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Carbon Free Cargo Sailing Vessel Sinks Off Bahamas

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  • Carbon Free Cargo Sailing Vessel Sinks Off Bahamas

    The vintage 1916 90-foot gaff rigged schooner De Gallant which was transporting coffee and cacao from Colombia to Europe sank in the Bahamas early yesterday with eight persons aboard. U.S. Coast Guard helicopters from nearby Great Inagua rescued six of them from a pair of liferafts.

    Thirty hours later the search continued for the missing two—both of whom are women and professional sailors—in a search area that stretches from the Inaguas to Horseshoe Reef. They were wearing yellow survival suits.

    According to initial report from those rescued, the steel-hulled De Gallant sank fast around 4:30 a.m. U.S. Coast Guard Petty Officer Diana Sherbs said the survivors were taken to Miami but have not been debriefed yet to try to ascertain what caused the sinking.






    The management of the Blue Schooner Company received confirmation yesterday from the United States Coast Guard of the capsize of the sailing transport ship "De Gallant", and the ongoing rescue of its crew in the south of the Bahamas archipelago.

    The rescue operations carried out by the Regional Operational Surveillance and Rescue Center (CROSS) in Miami, in connection with the CROSS Gris-Nez, reported yesterday at 2:59 p.m. UTC, or 10:59 a.m. local time, the helicopter winching of six of the eight people on board.




    A major rescue operation has been deployed and is currently continuing its search. It includes two helicopters, a plane and a U.S. Coast Guard ship, as well as a patrol ship from the Bahamas.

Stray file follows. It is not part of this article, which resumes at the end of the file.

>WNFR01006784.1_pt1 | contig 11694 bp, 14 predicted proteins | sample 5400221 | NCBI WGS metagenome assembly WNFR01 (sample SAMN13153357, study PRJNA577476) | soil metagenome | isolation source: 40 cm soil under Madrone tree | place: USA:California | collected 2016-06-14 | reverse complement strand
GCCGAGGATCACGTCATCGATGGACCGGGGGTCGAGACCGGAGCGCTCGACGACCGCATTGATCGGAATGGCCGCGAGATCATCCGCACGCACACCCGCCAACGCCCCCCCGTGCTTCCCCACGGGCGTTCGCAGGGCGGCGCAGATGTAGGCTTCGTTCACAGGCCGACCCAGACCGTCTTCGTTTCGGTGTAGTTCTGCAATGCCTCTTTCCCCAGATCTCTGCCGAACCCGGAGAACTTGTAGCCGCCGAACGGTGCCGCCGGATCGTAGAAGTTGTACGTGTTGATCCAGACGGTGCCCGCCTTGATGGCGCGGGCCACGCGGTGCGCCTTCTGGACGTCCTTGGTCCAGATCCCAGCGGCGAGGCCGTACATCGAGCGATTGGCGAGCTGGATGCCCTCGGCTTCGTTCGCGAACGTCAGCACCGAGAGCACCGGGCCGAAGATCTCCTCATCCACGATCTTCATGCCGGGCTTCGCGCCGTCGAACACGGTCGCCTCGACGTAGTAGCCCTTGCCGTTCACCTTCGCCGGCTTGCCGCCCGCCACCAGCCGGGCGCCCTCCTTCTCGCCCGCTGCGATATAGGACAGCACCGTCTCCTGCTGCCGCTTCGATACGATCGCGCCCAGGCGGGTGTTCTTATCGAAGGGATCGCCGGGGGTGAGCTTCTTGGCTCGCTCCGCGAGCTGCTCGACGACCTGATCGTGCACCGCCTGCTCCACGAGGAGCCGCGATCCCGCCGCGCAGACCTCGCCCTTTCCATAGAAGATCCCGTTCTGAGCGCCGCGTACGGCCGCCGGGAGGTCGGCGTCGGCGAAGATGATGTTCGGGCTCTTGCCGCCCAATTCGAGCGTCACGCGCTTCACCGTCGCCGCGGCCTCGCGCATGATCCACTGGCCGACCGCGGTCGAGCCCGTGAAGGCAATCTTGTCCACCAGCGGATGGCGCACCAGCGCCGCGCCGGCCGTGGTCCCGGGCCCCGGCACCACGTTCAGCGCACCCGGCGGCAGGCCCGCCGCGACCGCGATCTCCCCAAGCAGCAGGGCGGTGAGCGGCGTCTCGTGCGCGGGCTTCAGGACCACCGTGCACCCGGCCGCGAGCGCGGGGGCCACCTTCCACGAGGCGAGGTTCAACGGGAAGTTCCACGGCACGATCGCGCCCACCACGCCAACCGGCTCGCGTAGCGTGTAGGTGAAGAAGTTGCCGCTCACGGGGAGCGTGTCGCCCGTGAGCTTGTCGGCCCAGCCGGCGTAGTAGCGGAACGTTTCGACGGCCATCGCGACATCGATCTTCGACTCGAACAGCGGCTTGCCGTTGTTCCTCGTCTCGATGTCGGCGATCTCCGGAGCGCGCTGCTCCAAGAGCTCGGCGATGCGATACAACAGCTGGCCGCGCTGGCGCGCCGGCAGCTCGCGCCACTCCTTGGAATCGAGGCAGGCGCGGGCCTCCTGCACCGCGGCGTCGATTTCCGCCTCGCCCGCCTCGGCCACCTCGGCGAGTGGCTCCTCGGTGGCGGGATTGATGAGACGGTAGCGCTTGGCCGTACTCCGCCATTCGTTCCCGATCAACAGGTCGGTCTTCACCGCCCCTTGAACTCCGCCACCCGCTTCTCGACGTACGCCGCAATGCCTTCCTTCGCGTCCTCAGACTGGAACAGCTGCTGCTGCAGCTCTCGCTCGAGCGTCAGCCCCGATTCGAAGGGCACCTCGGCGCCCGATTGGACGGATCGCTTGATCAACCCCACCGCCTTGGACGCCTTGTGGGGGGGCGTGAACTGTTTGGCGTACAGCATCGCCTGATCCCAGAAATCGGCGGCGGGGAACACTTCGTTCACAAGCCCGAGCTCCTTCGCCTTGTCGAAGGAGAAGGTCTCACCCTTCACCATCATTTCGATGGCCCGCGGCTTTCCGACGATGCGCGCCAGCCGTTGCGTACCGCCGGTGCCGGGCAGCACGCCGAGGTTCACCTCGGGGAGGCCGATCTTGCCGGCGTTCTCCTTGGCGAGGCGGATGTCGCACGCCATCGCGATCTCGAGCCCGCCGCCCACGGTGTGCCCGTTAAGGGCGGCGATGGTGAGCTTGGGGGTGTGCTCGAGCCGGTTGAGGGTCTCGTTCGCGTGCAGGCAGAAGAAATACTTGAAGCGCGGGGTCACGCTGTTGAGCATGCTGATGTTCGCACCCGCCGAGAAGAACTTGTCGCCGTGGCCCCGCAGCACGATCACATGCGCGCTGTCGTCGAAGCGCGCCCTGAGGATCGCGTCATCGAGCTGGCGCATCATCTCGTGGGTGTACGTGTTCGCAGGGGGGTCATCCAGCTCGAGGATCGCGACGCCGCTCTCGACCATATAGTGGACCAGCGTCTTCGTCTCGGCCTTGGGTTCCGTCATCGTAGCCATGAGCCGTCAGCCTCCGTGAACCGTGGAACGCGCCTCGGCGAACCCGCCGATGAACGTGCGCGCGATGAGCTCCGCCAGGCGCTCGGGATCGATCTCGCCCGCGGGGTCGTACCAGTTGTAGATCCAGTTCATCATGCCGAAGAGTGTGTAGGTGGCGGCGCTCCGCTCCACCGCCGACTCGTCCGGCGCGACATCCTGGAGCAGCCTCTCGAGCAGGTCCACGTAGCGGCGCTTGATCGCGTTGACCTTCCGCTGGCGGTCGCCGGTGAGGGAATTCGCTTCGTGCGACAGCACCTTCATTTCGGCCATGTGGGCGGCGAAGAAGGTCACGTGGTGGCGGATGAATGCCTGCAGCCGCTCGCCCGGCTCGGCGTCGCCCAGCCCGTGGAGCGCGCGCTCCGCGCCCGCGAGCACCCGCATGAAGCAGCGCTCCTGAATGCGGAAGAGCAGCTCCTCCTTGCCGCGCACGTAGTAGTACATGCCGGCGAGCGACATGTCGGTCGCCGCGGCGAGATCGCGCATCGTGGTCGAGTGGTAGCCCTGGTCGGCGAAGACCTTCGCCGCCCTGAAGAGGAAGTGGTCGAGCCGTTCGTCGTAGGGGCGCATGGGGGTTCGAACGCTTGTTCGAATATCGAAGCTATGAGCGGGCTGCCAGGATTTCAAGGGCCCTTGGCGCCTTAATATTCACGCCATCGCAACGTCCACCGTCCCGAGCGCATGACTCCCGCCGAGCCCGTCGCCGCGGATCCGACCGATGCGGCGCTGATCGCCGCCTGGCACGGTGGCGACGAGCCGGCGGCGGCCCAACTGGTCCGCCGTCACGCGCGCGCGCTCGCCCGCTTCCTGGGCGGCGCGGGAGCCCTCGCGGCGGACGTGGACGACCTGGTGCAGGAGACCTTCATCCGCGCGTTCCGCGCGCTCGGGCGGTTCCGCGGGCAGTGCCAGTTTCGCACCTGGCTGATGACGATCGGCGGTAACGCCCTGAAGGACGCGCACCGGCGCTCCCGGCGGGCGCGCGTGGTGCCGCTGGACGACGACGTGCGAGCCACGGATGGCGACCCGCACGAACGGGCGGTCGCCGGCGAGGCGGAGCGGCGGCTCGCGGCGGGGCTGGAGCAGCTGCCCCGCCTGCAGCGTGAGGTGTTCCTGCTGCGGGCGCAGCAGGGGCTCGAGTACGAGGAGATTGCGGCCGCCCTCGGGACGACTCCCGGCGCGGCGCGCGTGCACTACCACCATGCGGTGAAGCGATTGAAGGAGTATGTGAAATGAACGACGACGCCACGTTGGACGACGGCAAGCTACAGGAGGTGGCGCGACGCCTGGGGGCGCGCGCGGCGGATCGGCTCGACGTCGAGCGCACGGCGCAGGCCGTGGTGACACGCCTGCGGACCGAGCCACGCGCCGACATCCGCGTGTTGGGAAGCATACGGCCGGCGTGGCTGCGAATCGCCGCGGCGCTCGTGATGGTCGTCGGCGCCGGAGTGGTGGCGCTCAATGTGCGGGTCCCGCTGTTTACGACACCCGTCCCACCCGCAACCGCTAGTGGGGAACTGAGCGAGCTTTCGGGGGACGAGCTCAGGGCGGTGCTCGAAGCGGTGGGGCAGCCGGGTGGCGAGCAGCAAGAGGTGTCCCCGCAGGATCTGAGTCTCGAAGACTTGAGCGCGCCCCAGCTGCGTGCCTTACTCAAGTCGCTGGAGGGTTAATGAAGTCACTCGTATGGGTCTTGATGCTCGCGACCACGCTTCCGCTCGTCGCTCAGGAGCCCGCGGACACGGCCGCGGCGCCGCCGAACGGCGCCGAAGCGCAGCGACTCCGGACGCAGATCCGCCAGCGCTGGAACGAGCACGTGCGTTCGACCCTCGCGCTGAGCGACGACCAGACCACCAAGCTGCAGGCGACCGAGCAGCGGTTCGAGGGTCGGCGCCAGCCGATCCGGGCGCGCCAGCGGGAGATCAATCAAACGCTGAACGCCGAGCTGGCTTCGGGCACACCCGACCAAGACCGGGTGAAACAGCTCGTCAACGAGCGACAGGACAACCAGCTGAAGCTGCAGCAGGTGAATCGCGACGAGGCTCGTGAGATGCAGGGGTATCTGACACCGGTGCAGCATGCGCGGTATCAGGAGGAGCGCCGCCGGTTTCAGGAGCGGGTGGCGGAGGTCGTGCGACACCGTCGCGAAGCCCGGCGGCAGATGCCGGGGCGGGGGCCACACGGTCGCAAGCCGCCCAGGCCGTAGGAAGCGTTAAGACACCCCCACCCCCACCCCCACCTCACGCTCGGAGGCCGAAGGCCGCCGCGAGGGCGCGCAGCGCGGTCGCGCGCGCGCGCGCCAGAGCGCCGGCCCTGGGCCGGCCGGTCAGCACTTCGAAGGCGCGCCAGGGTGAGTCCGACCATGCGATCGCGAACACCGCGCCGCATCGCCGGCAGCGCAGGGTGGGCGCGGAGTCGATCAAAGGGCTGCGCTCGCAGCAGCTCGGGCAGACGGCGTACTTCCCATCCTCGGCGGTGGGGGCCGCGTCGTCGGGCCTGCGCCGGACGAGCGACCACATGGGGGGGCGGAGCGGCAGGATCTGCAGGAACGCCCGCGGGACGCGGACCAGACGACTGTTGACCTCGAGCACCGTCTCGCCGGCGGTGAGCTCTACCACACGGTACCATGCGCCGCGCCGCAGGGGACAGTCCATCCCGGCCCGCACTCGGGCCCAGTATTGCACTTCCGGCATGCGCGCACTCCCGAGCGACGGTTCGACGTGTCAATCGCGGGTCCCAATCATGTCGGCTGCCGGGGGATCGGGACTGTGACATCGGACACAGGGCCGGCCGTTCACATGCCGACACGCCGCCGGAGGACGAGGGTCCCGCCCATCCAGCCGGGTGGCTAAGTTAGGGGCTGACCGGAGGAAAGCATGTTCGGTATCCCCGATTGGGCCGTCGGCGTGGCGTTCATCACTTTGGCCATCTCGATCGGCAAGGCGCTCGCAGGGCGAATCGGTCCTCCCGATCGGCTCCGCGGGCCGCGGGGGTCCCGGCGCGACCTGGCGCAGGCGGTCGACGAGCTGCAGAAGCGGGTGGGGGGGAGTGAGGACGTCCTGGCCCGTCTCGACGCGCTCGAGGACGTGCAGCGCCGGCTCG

The visibility conditions on site are good, the wind and sea state are also good, the water temperature is relatively warm (27?C), and the six people already rescued were equipped with their survival suits (to conserve body heat and guarantee individual buoyancy).
    The weather forecast for the coming period is very good.

    The two crew members currently being sought are professional seafarers trained and trained in survival and rescue techniques at sea.




    Psychological assistance has been activated for those affected and their relatives.

    The circumstances of this incident, which occurred in very good weather conditions (fine seas, winds of less than 10 knots) and on a ship that has largely proven itself, will remain to be determined, the priority at this time being the recovery of our entire crew.
    The information obtained so far refers to the very sudden and unforeseen occurrence of extremely violent winds, leading to the capsize of the ship and its evacuation.

    https://sailtraininginternational.or...el/de-gallant/


    The transport sailboat De Gallant left Santa Marta in Colombia on May 11 with a cargo of coffee, cocoa and cane sugar on board for various European shippers.



    All our attention is currently focused on assisting those affected and their relatives.
    " I just found out my nest egg has salmonella"



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